"A team in win-now mode with a quarterback who doesn't appear to be antsy about extending his expiring contract has to be willing to sacrifice future draft capital in a situation like this for a player like this," Gagnon wrote. "If you expect to be good—and the Ravens should expect that, especially with Samuel on the roster—first-round picks are less valuable anyway. It's time for Baltimore to employ that approach and offer Kyle Shanahan and Co. an offer they can't refuse for a player who might force the Niners' hand anyway."
Ravens Appear to be Building Back with 2019 In Mind
In 2019, the Ravens closed out the regular season with a franchise best 14-2 record, an all-time NFL rushing record and the second-ever unanimously voted league MVP in Lamar Jackson. They won games with their multi-threat rushing attack paired with heavy formations on offense sporting multiple tight ends, along with a strong defensive back group capable of matching opposing personnel.
Following the 2022 draft, Russell Street Report's Darin McCann finds the Ravens building the roster with the past in mind.
"Essentially, they did the proverbial 'zig when everyone else zags' thing, snubbing their nose to a modern NFL that feature[s] inherent advantages to new-age passing games, and maintaining their organization-long love affair with fielding a nightmare-enduring defense," McCann wrote. "This year's offseason, particularly with this week's draft, tells me they're recommitting to that kind of attack."
McCann wasn't alone in considering this was a concerted effort on the Ravens' behalf. The Baltimore Sun's Jonas Shaffer noticed the same correlations.
"The similarities are most notable along the line of scrimmage. Iowa's Tyler Linderbaum, the Ravens' second first-round pick (No. 25 overall), is considered one of the best center prospects in years and is expected to start as a rookie," Shaffer wrote. "The run-heavy Ravens, who struggled to establish the line of scrimmage at times last year, should have their most talented right side of the line since 2019, led by the ultra-athletic Linderbaum, standout right guard Kevin Zeitler and powerful right tackle Morgan Moses."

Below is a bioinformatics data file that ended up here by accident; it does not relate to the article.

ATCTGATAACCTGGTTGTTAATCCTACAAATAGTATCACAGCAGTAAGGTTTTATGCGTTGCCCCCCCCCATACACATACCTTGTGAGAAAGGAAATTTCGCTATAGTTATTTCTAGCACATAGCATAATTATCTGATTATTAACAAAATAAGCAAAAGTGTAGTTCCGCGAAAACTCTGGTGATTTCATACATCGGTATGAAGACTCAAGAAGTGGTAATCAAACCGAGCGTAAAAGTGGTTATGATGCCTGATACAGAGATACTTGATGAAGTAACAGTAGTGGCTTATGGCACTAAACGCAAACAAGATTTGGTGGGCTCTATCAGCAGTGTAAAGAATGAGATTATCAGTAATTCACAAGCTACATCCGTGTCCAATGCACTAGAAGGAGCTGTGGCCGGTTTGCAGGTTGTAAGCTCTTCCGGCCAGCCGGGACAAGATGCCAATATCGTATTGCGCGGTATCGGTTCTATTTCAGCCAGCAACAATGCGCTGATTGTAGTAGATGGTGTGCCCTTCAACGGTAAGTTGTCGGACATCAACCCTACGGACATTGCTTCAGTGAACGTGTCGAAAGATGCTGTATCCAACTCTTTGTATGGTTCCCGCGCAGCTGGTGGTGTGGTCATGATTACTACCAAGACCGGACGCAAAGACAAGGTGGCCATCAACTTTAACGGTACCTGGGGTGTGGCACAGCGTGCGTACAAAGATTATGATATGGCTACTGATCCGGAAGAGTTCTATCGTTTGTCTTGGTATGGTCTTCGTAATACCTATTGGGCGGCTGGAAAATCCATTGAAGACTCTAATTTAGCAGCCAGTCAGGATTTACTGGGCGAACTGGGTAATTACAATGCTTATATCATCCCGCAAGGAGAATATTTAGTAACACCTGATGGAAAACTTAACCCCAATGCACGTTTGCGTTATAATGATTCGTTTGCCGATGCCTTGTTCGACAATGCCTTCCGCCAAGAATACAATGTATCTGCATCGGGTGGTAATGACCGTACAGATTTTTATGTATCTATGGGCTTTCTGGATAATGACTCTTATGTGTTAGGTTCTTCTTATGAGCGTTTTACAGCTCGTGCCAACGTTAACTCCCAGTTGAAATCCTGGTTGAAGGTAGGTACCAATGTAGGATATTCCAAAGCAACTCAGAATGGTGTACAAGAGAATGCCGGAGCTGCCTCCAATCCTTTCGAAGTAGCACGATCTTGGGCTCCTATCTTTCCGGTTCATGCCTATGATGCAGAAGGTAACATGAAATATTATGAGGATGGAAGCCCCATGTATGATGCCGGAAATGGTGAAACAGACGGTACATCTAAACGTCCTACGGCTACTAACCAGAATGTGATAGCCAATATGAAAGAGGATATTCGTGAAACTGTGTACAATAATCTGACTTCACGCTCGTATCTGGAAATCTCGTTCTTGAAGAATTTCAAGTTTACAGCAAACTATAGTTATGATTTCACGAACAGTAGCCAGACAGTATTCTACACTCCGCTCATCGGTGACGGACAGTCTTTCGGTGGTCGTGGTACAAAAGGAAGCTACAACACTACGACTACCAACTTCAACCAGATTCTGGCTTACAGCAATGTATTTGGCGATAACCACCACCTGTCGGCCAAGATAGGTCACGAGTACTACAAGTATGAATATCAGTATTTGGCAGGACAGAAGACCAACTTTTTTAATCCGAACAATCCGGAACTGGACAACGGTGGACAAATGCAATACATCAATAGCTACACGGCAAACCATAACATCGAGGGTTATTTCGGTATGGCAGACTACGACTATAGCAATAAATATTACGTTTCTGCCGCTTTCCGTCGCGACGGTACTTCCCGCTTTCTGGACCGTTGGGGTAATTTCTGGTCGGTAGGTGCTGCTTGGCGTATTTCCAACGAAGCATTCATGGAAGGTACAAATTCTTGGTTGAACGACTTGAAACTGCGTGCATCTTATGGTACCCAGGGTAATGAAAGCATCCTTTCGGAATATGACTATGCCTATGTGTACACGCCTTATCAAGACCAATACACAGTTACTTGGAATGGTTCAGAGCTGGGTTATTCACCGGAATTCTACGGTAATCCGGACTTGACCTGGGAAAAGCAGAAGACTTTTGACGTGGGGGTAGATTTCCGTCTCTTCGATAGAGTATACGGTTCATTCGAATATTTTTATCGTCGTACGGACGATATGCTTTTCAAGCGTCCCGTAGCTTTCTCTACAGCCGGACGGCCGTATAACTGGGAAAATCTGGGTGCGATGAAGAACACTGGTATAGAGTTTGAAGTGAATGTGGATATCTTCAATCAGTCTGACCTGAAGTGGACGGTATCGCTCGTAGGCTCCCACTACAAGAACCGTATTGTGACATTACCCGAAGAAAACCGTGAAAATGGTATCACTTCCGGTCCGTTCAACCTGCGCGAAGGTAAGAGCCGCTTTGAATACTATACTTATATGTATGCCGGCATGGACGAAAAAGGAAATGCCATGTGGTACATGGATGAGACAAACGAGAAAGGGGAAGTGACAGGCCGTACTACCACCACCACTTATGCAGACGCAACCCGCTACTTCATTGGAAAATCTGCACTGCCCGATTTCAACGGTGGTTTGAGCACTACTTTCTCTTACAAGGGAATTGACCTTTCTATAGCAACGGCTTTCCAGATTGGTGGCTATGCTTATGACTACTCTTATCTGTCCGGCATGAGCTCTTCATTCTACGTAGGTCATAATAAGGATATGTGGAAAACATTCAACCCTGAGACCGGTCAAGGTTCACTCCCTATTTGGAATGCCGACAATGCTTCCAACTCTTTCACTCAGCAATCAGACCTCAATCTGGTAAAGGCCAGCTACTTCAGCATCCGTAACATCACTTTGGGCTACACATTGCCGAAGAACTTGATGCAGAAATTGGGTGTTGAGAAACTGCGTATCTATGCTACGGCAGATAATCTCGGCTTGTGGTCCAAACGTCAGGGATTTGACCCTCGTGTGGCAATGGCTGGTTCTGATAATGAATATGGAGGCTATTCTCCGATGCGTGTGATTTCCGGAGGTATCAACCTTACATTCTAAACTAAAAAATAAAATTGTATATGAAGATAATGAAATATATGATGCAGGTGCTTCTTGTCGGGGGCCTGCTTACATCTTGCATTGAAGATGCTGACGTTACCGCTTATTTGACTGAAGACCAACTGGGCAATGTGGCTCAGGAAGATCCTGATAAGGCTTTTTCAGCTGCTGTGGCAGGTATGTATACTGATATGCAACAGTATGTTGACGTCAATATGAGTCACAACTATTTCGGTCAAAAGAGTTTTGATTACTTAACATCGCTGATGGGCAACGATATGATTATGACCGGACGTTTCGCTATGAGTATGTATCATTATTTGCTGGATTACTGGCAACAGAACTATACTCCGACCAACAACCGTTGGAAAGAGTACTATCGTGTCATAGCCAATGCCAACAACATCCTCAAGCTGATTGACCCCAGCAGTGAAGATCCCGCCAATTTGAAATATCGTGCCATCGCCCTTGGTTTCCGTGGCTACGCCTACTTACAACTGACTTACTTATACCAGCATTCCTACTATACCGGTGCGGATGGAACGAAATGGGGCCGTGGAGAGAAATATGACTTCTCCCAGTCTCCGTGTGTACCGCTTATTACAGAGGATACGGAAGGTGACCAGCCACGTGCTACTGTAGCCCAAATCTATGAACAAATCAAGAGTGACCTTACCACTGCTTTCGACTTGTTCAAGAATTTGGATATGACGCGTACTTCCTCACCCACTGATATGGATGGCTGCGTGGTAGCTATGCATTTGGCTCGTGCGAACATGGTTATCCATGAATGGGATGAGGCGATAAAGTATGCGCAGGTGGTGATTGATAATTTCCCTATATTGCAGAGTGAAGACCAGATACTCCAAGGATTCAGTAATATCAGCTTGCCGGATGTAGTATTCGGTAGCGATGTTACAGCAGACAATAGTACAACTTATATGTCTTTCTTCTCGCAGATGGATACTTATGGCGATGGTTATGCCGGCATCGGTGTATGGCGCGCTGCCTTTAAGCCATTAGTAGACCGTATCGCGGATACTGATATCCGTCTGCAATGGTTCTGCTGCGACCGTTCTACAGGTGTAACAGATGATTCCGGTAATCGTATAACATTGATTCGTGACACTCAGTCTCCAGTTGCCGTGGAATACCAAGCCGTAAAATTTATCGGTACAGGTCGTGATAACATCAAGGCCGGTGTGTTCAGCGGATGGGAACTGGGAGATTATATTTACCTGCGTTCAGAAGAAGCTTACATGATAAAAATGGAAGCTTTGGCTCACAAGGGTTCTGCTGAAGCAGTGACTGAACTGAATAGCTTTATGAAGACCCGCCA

The offensive comparisons don't end there, as the Ravens double-dipped at tight end on Day 3, starting with Iowa State's Charlie Kolar, who, according to a personnel executive for an AFC team could be, "another Mark Andrews."
"[With the tight ends and] Pro Bowl fullback Patrick Ricard, the Ravens could have the personnel to recreate their 2019 success, when quarterback Lamar Jackson and offensive coordinator Greg Roman stressed defenses with two- and three-tight-end formations," Shaffer wrote.
Regarding the defense, the first-round selection of Hamilton, who's regarded as a safety with hybrid coverage abilities, offers the defense a chance to emulate personnel packages like the 2019 unit.
"Even with shaky cornerback depth, the Ravens' flexibility at safety could lead to a renewed reliance on dime personnel groupings," Shaffer wrote. "In 2019, when the Ravens had the NFL's fourth-best pass defense, according to Football Outsiders' efficiency rankings, the team used six or more defensive backs on 41% of its snaps, third most in the NFL. The return of cornerbacks Marlon Humphrey and Marcus Peters should bolster the secondary, which finished last in the league in yards allowed per game last year, and DeCosta wouldn't rule out adding more help."